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Weekly commentaries on current issues. Commentaries are posted every Monday, in English and Spanish. Please, read our previous commentaries in the Archive section.
Let’s be honest: many of us are living saturated and hopeless lives, excluded both from the present and the future. And it is not that our honesty has just found out about that undeniable fact. It is not just my opinion. It is a reality that Sherry Ortner calls “dark anthropology”
Ortner, of the University of California at Los Angeles, wrote a paper about that topic las year. The paper, Dark anthropology and its others, appear in the Journal of Ethnographic Theory (JET).
According to Ortner, qe live at a “harsh time” for our social life, because, regardless of where in the world you may live, many of us face economic disparities, abuses of power and even oppression.
In other words, we live saturate lives (neither our minds nor our bodies can properly rest), hopeless lives (we can’t find solutions and can’t trust anybody), excluded lives (we are not accepted in the present and we are part of the future), and dark lives (we are anonymous and the humanities in us is not even recognized).
The result, as Ortner points out, is depression and desperation now affecting many (and probably most) of the adults in this country. And, I add, due to the new reality we are now facing, the uncertainty about the future has increased the depression and the desperation to levels seldom seen before, according to the American Psychological Association.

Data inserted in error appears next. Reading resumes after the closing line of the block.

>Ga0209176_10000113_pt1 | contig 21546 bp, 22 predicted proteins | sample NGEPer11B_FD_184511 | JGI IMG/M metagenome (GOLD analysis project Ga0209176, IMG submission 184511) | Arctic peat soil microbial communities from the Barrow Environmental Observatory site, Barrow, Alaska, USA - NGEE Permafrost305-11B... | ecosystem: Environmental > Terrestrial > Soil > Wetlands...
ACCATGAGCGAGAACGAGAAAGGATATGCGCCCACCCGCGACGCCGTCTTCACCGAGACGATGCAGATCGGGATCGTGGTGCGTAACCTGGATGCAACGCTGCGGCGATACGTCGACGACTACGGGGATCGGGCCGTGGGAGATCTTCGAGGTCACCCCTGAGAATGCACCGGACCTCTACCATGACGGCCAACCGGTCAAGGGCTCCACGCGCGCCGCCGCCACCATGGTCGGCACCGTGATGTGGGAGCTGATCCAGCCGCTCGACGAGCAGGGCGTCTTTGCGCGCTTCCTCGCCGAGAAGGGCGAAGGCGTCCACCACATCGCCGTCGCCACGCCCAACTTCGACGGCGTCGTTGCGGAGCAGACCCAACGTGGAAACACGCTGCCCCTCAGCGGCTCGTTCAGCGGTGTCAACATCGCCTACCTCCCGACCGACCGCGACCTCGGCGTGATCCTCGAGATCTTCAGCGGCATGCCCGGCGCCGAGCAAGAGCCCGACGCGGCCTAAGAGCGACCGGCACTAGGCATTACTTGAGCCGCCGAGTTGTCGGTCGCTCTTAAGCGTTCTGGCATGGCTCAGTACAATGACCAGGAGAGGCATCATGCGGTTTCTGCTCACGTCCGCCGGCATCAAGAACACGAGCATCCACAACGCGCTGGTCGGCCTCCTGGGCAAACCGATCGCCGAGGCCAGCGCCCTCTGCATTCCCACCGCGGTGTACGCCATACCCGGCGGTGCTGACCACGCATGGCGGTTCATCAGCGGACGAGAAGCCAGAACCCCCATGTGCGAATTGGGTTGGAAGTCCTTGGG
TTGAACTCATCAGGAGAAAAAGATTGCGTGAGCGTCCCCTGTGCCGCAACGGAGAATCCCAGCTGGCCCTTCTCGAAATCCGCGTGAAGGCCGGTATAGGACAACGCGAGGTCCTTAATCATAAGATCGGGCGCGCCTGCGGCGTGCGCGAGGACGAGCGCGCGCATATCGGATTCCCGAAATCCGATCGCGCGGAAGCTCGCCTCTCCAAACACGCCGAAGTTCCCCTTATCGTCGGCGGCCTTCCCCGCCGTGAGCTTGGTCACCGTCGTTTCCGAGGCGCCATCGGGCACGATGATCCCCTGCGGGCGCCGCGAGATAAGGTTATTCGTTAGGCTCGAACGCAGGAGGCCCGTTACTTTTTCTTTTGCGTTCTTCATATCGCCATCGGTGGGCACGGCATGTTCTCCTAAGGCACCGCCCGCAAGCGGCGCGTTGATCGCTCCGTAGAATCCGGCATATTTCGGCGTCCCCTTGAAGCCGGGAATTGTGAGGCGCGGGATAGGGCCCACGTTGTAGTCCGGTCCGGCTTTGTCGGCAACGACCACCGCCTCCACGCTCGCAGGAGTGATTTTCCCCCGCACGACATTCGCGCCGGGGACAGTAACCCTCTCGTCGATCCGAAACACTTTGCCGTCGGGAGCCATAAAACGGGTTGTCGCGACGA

We you realize, as Ortner says, that the path humanity follows is “turning to dark”, for that reason, you should also realize that we need not a new anthropology, but several new “anthropologies of the good”, that is, we should focus on a good life, on happiness, on ethics, and in whatever generates hope and aspirations.
Ortner defines “aspirations” in the context of “well-being”, that is, something that “gives purpose and direction” to people’s lives, even if they are facing difficult circumstances.
But, how can we stop living a life controlled by anonymous and impersonal algorithms and based upon constant risks, unpayable debts, and deep dysfunctionality? In other words, how can we transition from a dark anthropology to anthropologies of the good?
According to Ortner, the change begins with critical attitude to move beyond the way of thinking imposed to us by language, history, and culture, to create a coherent and harmonic new anthropology, that is, a new humanity, based not on emphasizing whatever divides us, but on what unites us.
In another article, written by Arjun Appadurai, of New York University (and also published in JET in 2016), Appadurai suggests that “perhaps we are now ready” for the new anthropology, an anthropology based on rejection, but on aspirations, on remaining “lucid, generous, and optimistic.”
If you think those words are superficial Utopias, it is because you are still thinking from within the “dark anthropology”. That’s nothing new. Two and half millennia ago, Heraclitus also invited us to listen to what unites us (fragment 1) and to the divine in us (fragment 119.) But that’s a different story.